The Post's Krissah Thompson moderates a conversation between Courtland Cox, head of the SNCC Legacy Project, and Erika Totten, a co-creator of D.C.'s branch of Black Lives Matter. (The Washington Post)

Erika Totten, 33, co-creator of the District Black Lives Matter group, and Courtland Cox, 75, head of the SNCC Legacy Project, joined Post staff writer Krissah Thompson for a Facebook Live discussion. In the 1960s, the Student Nonviolent Coordinating Committee went South to register African Americans to vote. It was dangerous work. Black Lives Matter has sparked a national debate on policing. This is an edited excerpt on voting.

Krissah Thompson: Some in the Black Lives Matter movement are saying that they may not vote [in 2016] to show their dissatisfaction with their choices. How does that sit with Mr. Cox?

Courtland Cox: You know, I think how we accumulate power is probably the most important currency that we can get. I want to quote Dr. King, who said that all that is necessary for evil to triumph is for good people to do nothing. And, you know, what we face at the end of the day is people using power against us, economic, police and political power. ... So I think that you have to ask yourself, I’m not going to be involved, and then what? What does that get you?

Erika Totten: Our two-party system is corrupt and is not something that serves us anymore. And thinking about voting the lesser of two evils, there are many people that feel I’m just not going to vote for evil at all. But what I am going to do is how to impact and change my community on the ground level. ... So I am not about shaming black people that choose not to vote. ... When we do vote and ... hope for someone to make changes for us, not much happens.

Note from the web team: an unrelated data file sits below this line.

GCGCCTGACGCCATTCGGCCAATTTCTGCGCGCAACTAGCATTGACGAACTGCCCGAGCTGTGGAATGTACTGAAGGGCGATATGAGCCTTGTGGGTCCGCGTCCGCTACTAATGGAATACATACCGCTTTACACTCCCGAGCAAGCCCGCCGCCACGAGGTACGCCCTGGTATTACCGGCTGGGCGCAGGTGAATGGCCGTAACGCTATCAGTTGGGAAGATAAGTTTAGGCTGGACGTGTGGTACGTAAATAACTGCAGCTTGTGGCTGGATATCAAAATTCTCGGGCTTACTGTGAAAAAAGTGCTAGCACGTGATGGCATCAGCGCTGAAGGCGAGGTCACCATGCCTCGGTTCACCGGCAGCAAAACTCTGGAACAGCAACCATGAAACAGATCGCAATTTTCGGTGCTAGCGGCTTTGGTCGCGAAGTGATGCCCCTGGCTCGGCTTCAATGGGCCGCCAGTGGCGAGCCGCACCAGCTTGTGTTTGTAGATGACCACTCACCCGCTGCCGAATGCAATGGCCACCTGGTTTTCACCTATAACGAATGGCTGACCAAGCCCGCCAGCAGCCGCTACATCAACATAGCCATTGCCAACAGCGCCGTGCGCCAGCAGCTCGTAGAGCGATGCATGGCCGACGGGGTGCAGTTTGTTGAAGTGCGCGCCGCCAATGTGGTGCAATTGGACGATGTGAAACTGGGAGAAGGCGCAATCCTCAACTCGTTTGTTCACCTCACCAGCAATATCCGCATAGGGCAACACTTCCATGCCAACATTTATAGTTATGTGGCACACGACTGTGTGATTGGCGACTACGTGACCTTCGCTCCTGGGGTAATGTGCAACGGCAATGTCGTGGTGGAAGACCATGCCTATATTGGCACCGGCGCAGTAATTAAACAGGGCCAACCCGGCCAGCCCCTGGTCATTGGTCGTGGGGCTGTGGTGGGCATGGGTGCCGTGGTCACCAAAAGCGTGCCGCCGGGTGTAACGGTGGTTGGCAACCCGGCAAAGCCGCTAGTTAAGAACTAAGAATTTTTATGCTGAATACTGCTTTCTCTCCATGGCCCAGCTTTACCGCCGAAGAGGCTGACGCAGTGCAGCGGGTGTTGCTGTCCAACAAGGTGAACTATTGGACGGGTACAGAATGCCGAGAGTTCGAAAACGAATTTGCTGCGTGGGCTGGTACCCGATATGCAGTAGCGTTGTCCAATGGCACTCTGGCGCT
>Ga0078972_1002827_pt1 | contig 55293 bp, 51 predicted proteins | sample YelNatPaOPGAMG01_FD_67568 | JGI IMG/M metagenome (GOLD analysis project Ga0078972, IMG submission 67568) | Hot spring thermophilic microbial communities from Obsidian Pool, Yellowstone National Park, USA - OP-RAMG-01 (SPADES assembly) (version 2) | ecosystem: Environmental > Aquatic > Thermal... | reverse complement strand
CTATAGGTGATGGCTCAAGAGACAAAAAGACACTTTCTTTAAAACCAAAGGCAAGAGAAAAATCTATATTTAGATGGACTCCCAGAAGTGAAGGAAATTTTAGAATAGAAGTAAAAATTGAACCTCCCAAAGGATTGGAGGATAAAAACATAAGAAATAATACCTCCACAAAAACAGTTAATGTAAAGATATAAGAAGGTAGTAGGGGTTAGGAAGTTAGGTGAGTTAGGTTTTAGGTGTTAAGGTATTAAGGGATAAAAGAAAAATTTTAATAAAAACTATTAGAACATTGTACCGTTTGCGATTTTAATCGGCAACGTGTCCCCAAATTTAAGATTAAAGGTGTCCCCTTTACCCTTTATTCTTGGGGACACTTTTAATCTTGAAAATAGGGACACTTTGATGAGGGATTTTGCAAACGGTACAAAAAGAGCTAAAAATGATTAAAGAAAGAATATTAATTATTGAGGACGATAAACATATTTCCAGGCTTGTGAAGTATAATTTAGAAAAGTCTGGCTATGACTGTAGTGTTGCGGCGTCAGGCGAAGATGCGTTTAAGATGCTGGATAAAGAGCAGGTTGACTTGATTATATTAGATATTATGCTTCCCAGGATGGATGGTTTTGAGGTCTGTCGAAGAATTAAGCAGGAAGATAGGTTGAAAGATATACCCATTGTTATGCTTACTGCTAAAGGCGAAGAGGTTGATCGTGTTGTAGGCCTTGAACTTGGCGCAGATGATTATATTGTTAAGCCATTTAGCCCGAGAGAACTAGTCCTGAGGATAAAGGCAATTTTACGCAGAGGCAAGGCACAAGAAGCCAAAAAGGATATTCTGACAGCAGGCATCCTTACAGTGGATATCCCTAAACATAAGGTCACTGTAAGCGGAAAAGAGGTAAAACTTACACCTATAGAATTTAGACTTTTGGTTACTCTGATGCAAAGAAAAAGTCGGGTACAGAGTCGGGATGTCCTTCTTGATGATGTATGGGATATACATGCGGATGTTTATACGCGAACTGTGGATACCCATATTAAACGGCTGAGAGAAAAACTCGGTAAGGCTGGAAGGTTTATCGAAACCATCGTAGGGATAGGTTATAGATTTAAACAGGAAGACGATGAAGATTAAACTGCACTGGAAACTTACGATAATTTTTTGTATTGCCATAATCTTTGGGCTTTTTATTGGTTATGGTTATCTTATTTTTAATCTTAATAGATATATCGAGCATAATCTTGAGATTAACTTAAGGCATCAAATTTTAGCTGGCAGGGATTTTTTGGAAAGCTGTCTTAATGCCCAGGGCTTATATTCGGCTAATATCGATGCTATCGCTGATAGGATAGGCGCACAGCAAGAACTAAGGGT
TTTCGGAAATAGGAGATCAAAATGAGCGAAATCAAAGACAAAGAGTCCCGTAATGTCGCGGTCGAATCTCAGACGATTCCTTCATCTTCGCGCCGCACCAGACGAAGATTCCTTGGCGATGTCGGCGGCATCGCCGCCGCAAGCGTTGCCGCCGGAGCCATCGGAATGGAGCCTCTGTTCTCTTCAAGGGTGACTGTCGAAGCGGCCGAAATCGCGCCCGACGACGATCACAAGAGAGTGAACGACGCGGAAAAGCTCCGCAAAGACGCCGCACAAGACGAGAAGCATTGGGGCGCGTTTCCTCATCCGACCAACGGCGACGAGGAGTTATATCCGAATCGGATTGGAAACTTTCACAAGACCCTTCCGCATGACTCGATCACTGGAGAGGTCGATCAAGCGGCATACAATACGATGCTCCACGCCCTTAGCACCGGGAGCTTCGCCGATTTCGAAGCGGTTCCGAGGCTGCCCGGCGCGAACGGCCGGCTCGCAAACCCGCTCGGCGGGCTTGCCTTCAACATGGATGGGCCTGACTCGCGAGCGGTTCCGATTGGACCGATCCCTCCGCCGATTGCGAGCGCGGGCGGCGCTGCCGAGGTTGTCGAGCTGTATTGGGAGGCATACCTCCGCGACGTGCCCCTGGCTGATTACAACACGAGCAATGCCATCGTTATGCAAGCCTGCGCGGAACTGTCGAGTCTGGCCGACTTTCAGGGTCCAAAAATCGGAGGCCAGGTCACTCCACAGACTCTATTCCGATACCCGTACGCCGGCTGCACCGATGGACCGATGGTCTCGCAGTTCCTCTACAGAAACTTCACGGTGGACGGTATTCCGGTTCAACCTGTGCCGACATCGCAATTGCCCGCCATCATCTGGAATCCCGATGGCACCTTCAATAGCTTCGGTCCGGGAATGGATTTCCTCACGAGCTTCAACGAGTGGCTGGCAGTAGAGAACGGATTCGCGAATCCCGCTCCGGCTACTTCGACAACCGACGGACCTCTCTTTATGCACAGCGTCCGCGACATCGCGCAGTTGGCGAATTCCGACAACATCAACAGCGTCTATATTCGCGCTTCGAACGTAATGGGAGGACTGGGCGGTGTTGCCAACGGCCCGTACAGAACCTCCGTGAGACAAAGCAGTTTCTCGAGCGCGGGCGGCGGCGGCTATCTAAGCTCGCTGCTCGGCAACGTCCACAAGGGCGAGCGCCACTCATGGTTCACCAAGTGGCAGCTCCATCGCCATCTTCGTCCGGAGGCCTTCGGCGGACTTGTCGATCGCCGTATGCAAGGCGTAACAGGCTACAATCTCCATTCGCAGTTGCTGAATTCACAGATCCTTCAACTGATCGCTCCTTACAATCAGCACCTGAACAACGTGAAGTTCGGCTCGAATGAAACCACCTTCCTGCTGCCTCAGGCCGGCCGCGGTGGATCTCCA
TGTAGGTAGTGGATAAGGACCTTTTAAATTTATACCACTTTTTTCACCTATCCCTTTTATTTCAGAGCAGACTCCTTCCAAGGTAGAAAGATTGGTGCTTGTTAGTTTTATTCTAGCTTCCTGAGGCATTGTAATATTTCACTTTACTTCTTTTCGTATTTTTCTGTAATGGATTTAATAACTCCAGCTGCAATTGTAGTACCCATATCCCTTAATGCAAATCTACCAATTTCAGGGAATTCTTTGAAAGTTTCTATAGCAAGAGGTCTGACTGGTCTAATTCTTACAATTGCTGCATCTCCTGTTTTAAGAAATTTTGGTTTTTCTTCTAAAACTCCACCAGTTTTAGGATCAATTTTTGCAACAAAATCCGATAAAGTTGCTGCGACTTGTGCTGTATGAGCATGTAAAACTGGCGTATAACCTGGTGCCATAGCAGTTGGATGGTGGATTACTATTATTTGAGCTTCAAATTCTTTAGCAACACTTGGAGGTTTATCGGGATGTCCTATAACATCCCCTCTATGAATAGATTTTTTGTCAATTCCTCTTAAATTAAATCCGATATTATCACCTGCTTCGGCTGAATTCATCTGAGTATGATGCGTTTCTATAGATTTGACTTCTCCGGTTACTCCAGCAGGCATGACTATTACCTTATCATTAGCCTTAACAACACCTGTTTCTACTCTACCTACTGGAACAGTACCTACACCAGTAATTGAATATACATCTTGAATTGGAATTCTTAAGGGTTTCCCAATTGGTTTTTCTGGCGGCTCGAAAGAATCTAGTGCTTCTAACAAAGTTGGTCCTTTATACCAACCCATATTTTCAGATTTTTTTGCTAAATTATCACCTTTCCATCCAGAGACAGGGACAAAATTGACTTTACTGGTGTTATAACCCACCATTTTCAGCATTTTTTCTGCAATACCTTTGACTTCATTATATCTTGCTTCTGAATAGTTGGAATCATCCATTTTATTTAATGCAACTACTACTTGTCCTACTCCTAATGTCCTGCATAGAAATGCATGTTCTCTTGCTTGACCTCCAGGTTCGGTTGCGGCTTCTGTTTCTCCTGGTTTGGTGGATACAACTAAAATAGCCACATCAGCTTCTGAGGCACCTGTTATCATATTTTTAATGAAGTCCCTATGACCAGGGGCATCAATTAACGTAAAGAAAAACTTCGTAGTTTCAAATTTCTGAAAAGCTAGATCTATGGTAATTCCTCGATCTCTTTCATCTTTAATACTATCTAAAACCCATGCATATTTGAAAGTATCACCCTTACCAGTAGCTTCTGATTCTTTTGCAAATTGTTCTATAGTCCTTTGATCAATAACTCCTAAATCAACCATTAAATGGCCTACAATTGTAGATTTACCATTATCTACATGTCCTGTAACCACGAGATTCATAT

Thompson: And what do you all think about the new museum opening on the Mall?

Totten: To be able to walk into a space that is expansive and intentional, thoughtful that really talks about our history of being black in this country, it’s really important. ... It’s really powerful.

Cox: I am really surprised that it’s right next to the Washington Monument. ... I not only want my conscious self to have it, but my unconscious self. I want it to be part of my being.

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The full conversation is at: